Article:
Is it that ludicrous or irresponsible to suggest that when he turns 35 or 36, Nadal might skip the Australian Open, Indian Wells and Miami, instead playing more clay-court tournaments in winter, and then skip Wimbledon and/or the U.S. Open? Nadal might trial-run a year in which he plays the South American clay swing in late February and then Hamburg in late July. He could play roughly half the season and evaluate the results. Based on how that year goes, Nadal could either expand or downshift the following season as he sees fit. This presumes, of course, that Nadal will even want to play at 36 or 37. If he does, it’s exactly how he could play more tennis seasons and credibly reinforce the idea that he could remain the man to beat at Roland Garros.
Think about it: If Nadal isn’t playing hardcourt tennis and isn’t playing a full 10-month season, he can realistically put in all his chips on the clay season. Nadal would take the court knowing he existed in his comfort zone, and he could conceivably structure each year of his career so that when the French Open ends, his season would end as well. Nadal could spend the second half of each year being involved with his academy and various philanthropic pursuits. Severely reducing the length of his season would enable him to devote the same massive amount of intensity to his tennis.
The ultimate aim: to win Roland Garros 16 or 17 times.
Is that notion absurd? Yes — it is. I won’t disagree.
I would only say this: Nadal winning 11 French Opens is absurd enough.
If anyone can win 17 French Opens, it’s Nadal. No, it’s not likely, but if Rafa wants to continue to redefine — and transcend — the limits of achievement on red clay, he might need to radically reshape his structure in a few years.
A certain guy from Switzerland would probably nod in quiet approval and knowing admiration.
Image – Clive Brunskill/Getty Images Europe
WOMEN’S TENNIS: THIS KIND OF SOCIALISM WORKS
Socialism sounds good in theory but never ends up well in practice, they say.
“They” obviously aren’t watching women’s professional tennis these days.
Remember when Serena Williams continued and extended her control over the WTA Tour at the 2017 Australian Open, following a 2016 run in which she made three major finals and a fourth semifinal? That 2016 season was also a campaign in which Angelique Kerber reached three major finals and won two. Not a lot of sharing happened on the WTA Tour, and when Serena lifted her 23rd major crown in Melbourne, it seemed that women’s tennis would remain a monarchy run by Serena, not a democracy in which various players had an equal say in the year’s most important tournaments.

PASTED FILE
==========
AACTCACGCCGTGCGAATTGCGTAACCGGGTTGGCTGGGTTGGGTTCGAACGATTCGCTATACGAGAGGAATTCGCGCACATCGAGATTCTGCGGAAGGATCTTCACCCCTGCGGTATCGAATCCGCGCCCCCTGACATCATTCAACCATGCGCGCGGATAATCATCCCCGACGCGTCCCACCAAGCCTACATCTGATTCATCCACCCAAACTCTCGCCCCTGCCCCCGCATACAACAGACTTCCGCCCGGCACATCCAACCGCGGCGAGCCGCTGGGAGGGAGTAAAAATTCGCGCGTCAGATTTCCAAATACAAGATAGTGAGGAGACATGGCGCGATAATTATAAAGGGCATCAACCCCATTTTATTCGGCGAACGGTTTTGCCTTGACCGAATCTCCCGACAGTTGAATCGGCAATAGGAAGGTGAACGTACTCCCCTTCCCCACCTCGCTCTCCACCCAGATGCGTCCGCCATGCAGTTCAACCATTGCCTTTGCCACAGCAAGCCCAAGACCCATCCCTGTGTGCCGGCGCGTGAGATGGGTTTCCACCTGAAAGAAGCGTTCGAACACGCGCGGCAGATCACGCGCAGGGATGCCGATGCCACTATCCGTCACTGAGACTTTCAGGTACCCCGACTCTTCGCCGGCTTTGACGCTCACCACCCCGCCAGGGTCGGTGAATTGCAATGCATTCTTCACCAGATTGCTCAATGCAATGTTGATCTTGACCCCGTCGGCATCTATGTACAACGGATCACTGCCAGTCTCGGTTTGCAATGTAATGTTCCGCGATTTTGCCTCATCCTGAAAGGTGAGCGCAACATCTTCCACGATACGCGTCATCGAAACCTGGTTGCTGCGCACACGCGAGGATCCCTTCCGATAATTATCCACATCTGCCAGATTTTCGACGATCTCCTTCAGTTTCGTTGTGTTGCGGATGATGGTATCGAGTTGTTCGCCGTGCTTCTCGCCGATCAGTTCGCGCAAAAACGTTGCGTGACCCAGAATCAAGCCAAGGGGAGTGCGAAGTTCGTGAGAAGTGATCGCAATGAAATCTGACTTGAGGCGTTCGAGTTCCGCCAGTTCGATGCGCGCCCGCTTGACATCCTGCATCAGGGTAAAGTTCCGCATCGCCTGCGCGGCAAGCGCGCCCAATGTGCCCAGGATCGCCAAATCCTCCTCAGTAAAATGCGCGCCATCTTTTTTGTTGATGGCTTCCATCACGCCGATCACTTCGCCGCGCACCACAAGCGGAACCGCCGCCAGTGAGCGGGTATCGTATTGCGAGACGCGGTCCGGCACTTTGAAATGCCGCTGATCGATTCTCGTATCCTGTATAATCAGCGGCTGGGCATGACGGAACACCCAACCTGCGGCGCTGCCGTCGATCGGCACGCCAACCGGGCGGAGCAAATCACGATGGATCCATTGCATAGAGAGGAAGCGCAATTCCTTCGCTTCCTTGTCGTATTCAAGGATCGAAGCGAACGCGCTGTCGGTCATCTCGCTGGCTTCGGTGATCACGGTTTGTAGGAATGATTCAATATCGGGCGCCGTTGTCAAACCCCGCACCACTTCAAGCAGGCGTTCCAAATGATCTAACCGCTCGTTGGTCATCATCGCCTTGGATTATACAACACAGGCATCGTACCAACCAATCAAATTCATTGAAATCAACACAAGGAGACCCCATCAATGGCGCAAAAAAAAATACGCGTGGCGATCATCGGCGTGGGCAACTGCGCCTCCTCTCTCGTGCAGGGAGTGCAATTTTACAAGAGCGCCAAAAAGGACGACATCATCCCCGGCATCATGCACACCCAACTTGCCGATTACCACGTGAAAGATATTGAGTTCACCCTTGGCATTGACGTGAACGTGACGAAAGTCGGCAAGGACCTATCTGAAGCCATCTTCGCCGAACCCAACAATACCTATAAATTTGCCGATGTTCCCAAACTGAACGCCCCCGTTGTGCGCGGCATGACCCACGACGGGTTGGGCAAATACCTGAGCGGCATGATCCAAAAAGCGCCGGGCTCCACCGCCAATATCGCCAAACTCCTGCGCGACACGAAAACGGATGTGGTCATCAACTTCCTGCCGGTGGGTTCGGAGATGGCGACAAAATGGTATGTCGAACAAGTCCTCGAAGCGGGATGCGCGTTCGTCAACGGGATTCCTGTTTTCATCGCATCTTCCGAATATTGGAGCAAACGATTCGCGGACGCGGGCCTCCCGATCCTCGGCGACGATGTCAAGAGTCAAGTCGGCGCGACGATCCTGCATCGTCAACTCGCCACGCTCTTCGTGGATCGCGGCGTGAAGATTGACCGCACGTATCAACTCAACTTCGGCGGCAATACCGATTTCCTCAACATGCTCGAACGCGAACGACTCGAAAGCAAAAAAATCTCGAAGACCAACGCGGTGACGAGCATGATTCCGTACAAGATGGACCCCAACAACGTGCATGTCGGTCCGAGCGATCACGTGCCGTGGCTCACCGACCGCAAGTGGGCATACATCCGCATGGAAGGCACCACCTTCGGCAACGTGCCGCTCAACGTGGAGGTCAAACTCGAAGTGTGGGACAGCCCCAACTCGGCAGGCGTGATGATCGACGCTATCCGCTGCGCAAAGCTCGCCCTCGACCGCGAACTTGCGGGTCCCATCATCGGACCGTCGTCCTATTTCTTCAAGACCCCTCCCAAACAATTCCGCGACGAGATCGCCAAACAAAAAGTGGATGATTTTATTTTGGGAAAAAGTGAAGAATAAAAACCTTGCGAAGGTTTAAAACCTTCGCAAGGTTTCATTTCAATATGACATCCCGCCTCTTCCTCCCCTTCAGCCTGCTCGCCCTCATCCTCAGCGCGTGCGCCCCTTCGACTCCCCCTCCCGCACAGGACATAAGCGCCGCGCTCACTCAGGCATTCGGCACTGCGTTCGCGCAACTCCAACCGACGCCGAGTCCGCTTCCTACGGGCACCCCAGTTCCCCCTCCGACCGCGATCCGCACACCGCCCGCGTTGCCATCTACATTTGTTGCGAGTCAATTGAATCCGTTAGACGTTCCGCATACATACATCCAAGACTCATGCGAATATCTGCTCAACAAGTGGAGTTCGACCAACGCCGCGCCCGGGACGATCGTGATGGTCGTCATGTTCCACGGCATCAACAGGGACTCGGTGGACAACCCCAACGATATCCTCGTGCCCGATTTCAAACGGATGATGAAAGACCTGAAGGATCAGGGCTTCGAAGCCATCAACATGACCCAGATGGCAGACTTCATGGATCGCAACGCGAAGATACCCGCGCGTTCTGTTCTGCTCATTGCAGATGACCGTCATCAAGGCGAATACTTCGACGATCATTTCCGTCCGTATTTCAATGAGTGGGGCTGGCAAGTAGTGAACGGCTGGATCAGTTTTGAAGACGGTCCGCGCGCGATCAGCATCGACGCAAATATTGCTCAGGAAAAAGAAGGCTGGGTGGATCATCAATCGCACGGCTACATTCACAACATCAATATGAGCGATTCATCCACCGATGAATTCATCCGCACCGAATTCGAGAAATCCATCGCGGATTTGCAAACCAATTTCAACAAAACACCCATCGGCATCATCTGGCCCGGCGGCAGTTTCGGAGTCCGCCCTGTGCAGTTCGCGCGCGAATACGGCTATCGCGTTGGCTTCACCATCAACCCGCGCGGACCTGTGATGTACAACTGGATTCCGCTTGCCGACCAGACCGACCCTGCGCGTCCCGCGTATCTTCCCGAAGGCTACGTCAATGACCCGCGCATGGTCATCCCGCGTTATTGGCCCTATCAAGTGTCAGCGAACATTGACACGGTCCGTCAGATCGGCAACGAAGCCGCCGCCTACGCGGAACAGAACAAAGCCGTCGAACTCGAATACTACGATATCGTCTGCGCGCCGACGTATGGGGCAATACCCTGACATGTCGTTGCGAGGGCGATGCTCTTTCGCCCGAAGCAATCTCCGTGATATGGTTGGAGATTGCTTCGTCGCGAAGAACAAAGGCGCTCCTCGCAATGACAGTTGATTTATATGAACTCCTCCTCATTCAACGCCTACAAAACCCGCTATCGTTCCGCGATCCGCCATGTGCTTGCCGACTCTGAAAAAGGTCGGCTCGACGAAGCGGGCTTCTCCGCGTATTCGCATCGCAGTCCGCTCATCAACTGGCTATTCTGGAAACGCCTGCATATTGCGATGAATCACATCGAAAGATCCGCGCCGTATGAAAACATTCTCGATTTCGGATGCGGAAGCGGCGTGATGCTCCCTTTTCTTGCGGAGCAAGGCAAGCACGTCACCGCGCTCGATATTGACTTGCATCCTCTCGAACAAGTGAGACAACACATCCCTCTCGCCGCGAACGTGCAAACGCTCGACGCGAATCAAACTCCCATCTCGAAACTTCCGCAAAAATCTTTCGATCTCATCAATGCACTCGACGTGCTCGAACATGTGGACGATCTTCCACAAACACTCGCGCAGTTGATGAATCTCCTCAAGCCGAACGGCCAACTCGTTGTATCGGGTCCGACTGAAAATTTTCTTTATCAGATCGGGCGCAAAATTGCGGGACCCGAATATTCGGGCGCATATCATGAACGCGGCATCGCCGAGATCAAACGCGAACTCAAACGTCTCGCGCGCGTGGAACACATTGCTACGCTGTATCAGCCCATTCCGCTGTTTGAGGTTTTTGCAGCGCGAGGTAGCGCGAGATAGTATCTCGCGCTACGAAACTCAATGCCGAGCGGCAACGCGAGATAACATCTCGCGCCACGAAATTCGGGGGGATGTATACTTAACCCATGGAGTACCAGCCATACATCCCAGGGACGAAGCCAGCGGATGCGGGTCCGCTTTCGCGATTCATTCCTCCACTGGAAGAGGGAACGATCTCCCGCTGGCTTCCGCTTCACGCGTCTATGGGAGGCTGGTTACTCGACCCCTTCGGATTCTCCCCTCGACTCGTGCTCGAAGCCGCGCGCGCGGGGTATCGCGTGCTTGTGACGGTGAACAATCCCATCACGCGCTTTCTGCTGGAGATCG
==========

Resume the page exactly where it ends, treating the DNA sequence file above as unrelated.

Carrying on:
Then came Serena’s pregnancy, and in a heartbeat, the WTA became a vast expanse of questions and uncertainties.
We have seen on the ATP Tour how the injury-based absences of top players have created voids — not only in terms of consistent results at majors, but also the overall quality of play. This just-concluded French Open was one of the ATP’s better majors in a while, but over the past two years, men’s tennis at the Grand Slam tournaments has been largely dreary and uninspiring. Most finals have been numbingly predictable snoozefests, and without proven players to take charge in halves or quarters of draws, many random results — “someone will win because someone has to, not because someone is transcendent or special” — have proliferated. The 2017 Roland Garros tournament was like this. The 2017 Wimbledon tournament offered glimpses of such an identity. 2017 U.S. Open was the ultimate representation of this dynamic over the past 18 months. The 2018 Australian Open largely fit this description as well.
Missing the top stars the past 18 to 24 months has noticeably hurt the quality of the ATP Tour, so when Serena had to tend to the task of childbirth, everyone naturally wondered how women’s tennis would respond.
The results have been unpredictable, just as they have been with the men (hello, Sam Querrey making a Wimbledon semifinal; Kevin Anderson playing Pablo Carreno Busta in a U.S. Open semifinal; Hyeon Chung and Kyle Edmund making Australian Open semis; Marco Cecchinato making these just-concluded Roland Garros semis). However, women’s tennis has produced the compelling major finals men’s tennis has failed to deliver. Just compare the two Roland Garros finals we witnessed over the weekend.
More than that, women’s tennis is crowning the new champions men’s tennis is failing to produce.
Since the start of 2010, men’s tennis has created only three first-time major champions: Andy Murray at the 2012 U.S. Open, Stan Wawrinka at the 2014 Australian Open, and Marin Cilic at the 2014 U.S. Open.
Ever since Serena stepped away from the sport in early 2017, the WTA — in a span of five major tournaments — has exceeded the men’s total of first-time major winners this decade.